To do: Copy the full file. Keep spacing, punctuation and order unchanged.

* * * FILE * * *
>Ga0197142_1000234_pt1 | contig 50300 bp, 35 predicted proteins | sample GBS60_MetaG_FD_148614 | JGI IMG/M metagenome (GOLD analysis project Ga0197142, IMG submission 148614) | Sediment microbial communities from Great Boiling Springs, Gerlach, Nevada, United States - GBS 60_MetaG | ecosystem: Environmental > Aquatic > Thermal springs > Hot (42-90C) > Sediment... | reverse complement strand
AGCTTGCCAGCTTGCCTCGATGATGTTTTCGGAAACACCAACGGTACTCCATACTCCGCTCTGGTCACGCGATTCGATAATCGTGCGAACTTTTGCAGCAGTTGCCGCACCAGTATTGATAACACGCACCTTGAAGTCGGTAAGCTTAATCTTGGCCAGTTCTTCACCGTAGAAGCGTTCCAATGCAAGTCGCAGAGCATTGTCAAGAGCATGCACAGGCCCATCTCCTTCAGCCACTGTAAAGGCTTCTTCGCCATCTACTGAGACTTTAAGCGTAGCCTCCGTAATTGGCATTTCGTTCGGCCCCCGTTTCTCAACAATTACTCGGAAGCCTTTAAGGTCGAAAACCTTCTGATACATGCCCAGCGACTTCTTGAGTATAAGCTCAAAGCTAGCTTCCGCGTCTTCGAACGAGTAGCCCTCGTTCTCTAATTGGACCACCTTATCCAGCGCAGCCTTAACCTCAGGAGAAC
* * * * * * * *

>Ga0197142_1000234_pt1 | contig 50300 bp, 35 predicted proteins | sample GBS60_MetaG_FD_148614 | JGI IMG/M metagenome (GOLD analysis project Ga0197142, IMG submission 148614) | Sediment microbial communities from Great Boiling Springs, Gerlach, Nevada, United States - GBS 60_MetaG | ecosystem: Environmental > Aquatic > Thermal springs > Hot (42-90C) > Sediment... | reverse complement strand
AGCTTGCCAGCTTGCCTCGATGATGTTTTCGGAAACACCAACGGTACTCCATACTCCGCTCTGGTCACGCGATTCGATAATCGTGCGAACTTTTGCAGCAGTTGCCGCACCAGTATTGATAACACGCACCTTGAAGTCGGTAAGCTTAATCTTGGCCAGTTCTTCACCGTAGAAGCGTTCCAATGCAAGTCGCAGAGCATTGTCAAGAGCATGCACAGGCCCATCTCCTTCAGCCACTGTAAAGGCTTCTTCGCCATCTACTGAGACTTTAAGCGTAGCCTCCGTAATTGGCATTTCGTTCGGCCCCCGTTTCTCAACAATTACTCGGAAGCCTTTAAGGTCGAAAACCTTCTGATACATGCCCAGCGACTTCTTGAGTATAAGCTCAAAGCTAGCTTCCGCGTCTTCGAACGAGTAGCCCTCGTTCTCTAATTGGACCACCTTATCCAGCGCAGCCTTAACCTCAGGAGAAC